Author : Lee Tsan Ho Peter (MPH candidate)
Drug Labelling Designs: A Comparative Study
Why re-designing drug labels could boost the medication compliance rates for patients in Hong Kong
Introduction: the rationale of improving drug labelling strategies in HK
The epidemiological transition [a] has resulted in a rapidly aging population in Hong Kong. The total population aged 65 years old or above was projected to double in 2039 with respect to 2009 levels [b].
A well-developed primary care system is instrumental in reducing the institutionalization of frailty in Hong Kong [c]. Key to a well-developed primary care system hinges on a successful community pharmacy system [d], which is also central to prevention of medication non-compliance among elderly patients. However, the excessive textual representation of current drug labelling designs has hindered the efforts on ameliorating elderly patient medication non-compliance [e], according to a survey by Sik Sik Yuen. This excessive textual representation has hampered the understanding of medication labelling by patients. The survey concludes that the textual over-representation and lack of description of the drugs’ shape are the major shortcomings of drug labelling in HK, both for community pharmacies and Hospital Authority-affiliated pharmacies.
Graphic designs within drug labellings, promoted in certain Taiwanese hospitals and community pharmacies, have been applauded for its facilitation of drug labelling understanding [f]. With a view to the shortcomings of Hong Kong’s drug labelling, here provide a comparison between drug labelling format in Hong Kong and in selected regions (namely, the United States, the United Kingdom and Taiwan).
How the senior citizens view the current drug label design in HK
According to a survey commissioned by Sik Sik Yuen :
Concerns they have raised
Proportion of interviewees supporting
Enlarging font/type sizes
Reforming texts to symbols
Description of drug’s shape and colours
US Drug Label Design
On average, an American adult fills nine prescriptions annually, with people older than 65 averaging 20 prescriptions a year. Unfortunately, about half of patients report being confused about how and when to take their medications, contributing to the 50 percent of patients with chronic conditions who stop taking their medications within the first year of diagnosis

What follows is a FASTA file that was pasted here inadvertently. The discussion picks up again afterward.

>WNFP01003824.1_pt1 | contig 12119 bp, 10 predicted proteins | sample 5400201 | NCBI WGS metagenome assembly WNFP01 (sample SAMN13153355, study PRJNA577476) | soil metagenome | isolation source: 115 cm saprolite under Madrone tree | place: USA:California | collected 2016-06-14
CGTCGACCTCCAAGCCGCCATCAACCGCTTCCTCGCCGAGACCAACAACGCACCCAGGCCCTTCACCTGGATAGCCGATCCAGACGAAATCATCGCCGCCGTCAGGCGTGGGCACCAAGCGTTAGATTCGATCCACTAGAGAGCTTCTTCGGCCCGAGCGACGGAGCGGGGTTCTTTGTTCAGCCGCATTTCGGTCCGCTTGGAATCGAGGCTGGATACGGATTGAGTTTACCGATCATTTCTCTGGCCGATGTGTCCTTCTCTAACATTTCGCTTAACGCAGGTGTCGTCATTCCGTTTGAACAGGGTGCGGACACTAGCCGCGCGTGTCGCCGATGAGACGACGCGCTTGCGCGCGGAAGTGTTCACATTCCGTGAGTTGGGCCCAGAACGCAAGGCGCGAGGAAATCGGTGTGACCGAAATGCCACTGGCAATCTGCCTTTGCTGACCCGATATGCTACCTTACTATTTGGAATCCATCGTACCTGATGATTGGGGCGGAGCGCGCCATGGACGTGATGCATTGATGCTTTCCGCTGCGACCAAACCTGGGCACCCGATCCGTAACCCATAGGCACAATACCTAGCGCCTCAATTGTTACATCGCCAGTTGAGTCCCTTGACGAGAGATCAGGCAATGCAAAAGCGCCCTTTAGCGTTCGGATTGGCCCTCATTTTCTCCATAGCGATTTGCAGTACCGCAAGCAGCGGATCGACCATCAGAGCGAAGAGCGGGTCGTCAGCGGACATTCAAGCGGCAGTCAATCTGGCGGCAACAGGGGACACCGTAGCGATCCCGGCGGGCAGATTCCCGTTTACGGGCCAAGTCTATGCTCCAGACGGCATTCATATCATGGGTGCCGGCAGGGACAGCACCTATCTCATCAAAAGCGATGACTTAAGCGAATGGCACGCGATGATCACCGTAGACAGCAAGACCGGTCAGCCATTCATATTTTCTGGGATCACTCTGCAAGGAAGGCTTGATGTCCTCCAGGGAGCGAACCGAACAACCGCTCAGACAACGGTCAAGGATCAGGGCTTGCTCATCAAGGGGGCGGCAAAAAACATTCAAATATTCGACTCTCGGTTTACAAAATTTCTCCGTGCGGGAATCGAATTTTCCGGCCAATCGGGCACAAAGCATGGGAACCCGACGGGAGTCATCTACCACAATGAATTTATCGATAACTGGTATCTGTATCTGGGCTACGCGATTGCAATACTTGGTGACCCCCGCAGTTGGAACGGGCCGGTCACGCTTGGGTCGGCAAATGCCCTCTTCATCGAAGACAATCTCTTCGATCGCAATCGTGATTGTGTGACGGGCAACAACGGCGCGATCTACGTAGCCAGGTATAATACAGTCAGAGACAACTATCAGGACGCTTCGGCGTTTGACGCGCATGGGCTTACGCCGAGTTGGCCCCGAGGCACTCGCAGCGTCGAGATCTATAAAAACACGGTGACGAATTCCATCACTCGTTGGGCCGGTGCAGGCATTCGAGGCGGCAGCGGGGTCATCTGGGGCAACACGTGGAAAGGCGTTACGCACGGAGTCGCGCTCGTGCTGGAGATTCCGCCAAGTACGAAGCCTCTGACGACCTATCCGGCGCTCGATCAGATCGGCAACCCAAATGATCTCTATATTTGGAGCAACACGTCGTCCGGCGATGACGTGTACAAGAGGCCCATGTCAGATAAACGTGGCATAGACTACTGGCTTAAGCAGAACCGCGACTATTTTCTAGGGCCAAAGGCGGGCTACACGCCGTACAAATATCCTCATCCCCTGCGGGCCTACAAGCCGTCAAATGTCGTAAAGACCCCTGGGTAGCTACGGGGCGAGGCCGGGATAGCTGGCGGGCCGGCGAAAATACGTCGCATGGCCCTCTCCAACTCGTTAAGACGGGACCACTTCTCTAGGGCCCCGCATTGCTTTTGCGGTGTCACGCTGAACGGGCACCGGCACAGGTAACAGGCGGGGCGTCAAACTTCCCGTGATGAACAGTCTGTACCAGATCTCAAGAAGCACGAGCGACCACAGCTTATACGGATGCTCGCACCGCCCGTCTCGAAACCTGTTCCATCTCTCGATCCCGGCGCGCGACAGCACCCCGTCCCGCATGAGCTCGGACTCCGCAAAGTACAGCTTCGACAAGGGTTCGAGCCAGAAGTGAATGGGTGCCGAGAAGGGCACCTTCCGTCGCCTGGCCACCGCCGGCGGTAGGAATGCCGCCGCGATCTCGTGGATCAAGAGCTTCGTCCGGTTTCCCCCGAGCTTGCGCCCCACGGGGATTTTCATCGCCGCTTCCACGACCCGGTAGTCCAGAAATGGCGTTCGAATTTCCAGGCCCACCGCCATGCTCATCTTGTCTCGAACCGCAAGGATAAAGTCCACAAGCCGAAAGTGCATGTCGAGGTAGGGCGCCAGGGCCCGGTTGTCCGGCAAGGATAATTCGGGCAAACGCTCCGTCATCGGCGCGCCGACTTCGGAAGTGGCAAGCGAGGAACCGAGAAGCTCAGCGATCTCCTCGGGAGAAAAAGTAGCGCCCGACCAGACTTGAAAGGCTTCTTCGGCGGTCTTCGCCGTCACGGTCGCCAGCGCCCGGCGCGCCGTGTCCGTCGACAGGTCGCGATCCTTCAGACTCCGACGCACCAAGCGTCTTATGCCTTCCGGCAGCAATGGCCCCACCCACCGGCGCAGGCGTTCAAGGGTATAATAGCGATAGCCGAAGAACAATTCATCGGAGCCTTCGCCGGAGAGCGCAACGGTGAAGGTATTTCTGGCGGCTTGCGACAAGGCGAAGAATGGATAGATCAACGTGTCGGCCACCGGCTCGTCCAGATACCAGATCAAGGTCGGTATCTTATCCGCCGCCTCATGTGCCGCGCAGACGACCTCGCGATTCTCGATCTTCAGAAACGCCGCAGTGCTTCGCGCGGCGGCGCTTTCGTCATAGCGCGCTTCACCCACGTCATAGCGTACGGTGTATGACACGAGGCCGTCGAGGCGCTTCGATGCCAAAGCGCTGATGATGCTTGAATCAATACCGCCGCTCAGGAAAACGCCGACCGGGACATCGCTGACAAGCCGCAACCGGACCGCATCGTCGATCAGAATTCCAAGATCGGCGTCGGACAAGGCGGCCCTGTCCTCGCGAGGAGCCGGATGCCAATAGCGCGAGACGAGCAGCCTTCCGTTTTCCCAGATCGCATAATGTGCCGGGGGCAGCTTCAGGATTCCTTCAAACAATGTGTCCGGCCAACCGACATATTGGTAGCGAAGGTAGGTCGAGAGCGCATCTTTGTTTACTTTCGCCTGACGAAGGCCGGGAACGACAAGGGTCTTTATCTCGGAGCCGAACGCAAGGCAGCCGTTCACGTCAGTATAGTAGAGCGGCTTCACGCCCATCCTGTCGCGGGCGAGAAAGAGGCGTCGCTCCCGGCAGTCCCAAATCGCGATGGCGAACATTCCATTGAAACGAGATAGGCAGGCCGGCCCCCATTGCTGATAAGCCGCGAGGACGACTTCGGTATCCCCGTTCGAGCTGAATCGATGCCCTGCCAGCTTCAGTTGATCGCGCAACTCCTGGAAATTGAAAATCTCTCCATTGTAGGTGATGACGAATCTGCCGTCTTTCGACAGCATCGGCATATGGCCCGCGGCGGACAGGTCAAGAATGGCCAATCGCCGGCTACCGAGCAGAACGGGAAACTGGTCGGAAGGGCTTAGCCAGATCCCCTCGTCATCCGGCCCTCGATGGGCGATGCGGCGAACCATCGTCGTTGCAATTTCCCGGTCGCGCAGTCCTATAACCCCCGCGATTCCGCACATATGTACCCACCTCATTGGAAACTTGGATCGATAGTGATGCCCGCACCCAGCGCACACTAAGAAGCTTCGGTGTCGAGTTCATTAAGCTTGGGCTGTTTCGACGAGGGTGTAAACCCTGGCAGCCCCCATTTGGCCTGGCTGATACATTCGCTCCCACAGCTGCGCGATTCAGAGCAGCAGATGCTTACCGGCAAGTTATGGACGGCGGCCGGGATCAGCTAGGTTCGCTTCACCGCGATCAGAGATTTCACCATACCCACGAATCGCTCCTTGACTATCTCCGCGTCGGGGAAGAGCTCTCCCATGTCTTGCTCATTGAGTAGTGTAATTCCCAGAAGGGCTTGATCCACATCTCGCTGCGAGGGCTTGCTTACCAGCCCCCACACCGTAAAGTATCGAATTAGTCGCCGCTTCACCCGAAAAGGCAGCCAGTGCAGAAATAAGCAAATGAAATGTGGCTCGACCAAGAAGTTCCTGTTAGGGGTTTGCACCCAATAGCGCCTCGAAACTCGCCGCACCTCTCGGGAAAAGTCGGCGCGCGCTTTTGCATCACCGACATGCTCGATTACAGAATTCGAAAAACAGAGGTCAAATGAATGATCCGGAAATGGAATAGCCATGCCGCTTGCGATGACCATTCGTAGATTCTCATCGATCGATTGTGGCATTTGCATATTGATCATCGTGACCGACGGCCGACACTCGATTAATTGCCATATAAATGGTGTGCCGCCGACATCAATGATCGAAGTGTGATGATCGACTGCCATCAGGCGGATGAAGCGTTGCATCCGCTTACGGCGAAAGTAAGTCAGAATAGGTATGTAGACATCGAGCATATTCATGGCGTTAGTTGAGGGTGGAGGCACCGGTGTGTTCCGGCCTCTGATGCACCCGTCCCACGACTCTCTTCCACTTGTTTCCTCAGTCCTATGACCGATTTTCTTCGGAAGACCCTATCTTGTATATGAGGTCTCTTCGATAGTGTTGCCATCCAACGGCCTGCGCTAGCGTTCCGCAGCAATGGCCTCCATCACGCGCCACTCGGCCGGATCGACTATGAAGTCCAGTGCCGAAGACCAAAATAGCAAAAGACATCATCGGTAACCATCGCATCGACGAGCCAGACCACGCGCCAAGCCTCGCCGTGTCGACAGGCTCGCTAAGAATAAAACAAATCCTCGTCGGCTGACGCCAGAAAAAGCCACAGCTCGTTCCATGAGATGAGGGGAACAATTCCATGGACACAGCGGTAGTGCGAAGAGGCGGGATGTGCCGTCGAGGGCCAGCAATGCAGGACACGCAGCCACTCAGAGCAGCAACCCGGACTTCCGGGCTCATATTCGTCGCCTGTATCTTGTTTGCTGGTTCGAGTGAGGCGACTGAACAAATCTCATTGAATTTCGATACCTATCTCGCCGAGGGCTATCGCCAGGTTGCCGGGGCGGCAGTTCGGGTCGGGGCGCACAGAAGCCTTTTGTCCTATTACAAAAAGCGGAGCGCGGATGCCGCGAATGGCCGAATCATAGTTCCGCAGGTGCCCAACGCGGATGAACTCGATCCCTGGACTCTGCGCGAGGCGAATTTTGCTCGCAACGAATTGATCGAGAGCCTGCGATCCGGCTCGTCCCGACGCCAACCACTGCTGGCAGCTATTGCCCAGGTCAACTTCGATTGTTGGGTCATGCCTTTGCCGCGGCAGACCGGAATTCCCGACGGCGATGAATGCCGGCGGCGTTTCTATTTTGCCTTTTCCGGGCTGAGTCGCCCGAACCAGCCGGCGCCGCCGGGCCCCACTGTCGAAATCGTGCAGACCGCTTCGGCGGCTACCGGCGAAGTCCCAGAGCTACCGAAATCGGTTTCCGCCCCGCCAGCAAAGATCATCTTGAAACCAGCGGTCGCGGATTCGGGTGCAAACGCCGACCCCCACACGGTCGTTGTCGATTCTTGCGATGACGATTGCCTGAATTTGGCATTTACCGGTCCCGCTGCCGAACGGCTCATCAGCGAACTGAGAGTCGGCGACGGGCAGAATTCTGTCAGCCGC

CVS Health developed the ScriptPath prescription management system to help patients understand and manage their medications, improve the effectiveness of their medication regimens, and drive better patient safety and outcomes.
The prescription schedule, new labels, and bag tags use the same colorful, visually appealing, and easy-to-understand icons, which were developed for ScriptPath with designer Deborah Adler. The icons are used to communicate what time of day medications should be taken — morning, midday, evening and bedtime.
In Wisconsin, a survey showed nearly half of people taking medication say they’ve been confused by a label. The reasons are vague instructions (“Take as directed”), tiny print and the difficulties of coordinating dosages of multiple medications. The new design helps patients to make prescription labels simpler to read and schedules easier to manage.
The new patient-centric prescription label has the following changes
- Your name has been moved to the top of the label.
- Directions on how to take your medication are now larger and bolded.
- The date the prescription can no longer be refilled is clearly stated.
- No medical jargon
Taiwan Drug Label Design
What essential features could be covered by mixture of graphic and text in Taiwan Design?
- Appearance of the pharmaceutical product (illustration with symbols, graphics or pictures of real products)
- Dosage frequency [quantity/time]
- Route of administration
- Warning (esp. on medications targeting external use)
The study illustrates the difference between drug labelling format in Hong Kong and selected comparative regions. In short, Hong Kong’s drug labelling has been characterized by its comprehensiveness; however, this comprehensiveness could impede the patient’s understanding as textual over-representation could significantly introduce misconceptions during elderly patient’s understanding of drug labels.
Hong Kong’s drug labelling system also trails US and Taiwan in terms of drug appearance illustration [e]. A simple graphic illustration of the drug appearance is instrumental for elderly patients to identify the correct drug regimen and help them distinguish between different drug regimens (as poly-pharmacotherapy is commonplace for elderly, whose multi-morbidity is prevalent [a]).
A reform on the format on drug labelling by incorporating graphics on route of administration/dosage, as well as drug appearance, is vital for facilitating understanding of drug usage by elderly.
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